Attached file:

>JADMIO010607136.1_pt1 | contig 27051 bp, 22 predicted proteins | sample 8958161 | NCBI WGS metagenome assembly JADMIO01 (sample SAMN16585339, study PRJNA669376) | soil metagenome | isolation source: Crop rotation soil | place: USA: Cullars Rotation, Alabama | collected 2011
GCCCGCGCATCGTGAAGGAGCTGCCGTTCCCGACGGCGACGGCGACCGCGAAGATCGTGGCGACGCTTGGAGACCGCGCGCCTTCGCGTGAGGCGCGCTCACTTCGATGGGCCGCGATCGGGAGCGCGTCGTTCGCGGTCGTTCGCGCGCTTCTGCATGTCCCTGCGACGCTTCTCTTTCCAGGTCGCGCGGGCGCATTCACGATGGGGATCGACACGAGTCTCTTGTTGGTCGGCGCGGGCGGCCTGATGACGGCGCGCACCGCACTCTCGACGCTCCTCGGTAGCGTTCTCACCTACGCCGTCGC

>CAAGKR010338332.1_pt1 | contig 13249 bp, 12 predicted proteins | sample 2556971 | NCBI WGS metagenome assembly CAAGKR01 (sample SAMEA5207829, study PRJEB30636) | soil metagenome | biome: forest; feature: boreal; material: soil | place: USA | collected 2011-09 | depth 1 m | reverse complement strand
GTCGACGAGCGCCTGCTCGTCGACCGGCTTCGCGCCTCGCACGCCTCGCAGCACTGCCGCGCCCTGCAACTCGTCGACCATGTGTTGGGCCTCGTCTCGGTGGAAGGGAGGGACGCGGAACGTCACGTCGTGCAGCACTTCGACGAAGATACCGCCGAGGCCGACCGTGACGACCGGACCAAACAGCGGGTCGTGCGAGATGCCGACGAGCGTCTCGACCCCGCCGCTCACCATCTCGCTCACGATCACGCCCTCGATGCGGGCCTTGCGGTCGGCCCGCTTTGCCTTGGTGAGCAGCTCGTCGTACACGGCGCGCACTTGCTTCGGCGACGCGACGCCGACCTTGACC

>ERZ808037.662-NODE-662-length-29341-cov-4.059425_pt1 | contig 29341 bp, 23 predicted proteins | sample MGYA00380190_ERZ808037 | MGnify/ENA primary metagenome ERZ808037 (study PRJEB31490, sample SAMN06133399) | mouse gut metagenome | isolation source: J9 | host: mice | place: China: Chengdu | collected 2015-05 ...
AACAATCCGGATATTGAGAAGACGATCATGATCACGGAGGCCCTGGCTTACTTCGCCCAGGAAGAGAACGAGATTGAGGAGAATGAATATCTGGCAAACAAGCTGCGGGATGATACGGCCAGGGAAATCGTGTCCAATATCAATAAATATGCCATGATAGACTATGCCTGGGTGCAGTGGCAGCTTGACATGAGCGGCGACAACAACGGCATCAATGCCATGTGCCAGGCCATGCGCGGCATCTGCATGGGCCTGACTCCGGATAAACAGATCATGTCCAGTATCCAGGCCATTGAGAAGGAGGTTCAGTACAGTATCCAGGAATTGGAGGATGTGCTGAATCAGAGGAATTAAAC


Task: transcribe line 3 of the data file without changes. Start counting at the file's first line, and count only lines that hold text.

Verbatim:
>CAAGKR010338332.1_pt1 | contig 13249 bp, 12 predicted proteins | sample 2556971 | NCBI WGS metagenome assembly CAAGKR01 (sample SAMEA5207829, study PRJEB30636) | soil metagenome | biome: forest; feature: boreal; material: soil | place: USA | collected 2011-09 | depth 1 m | reverse complement strand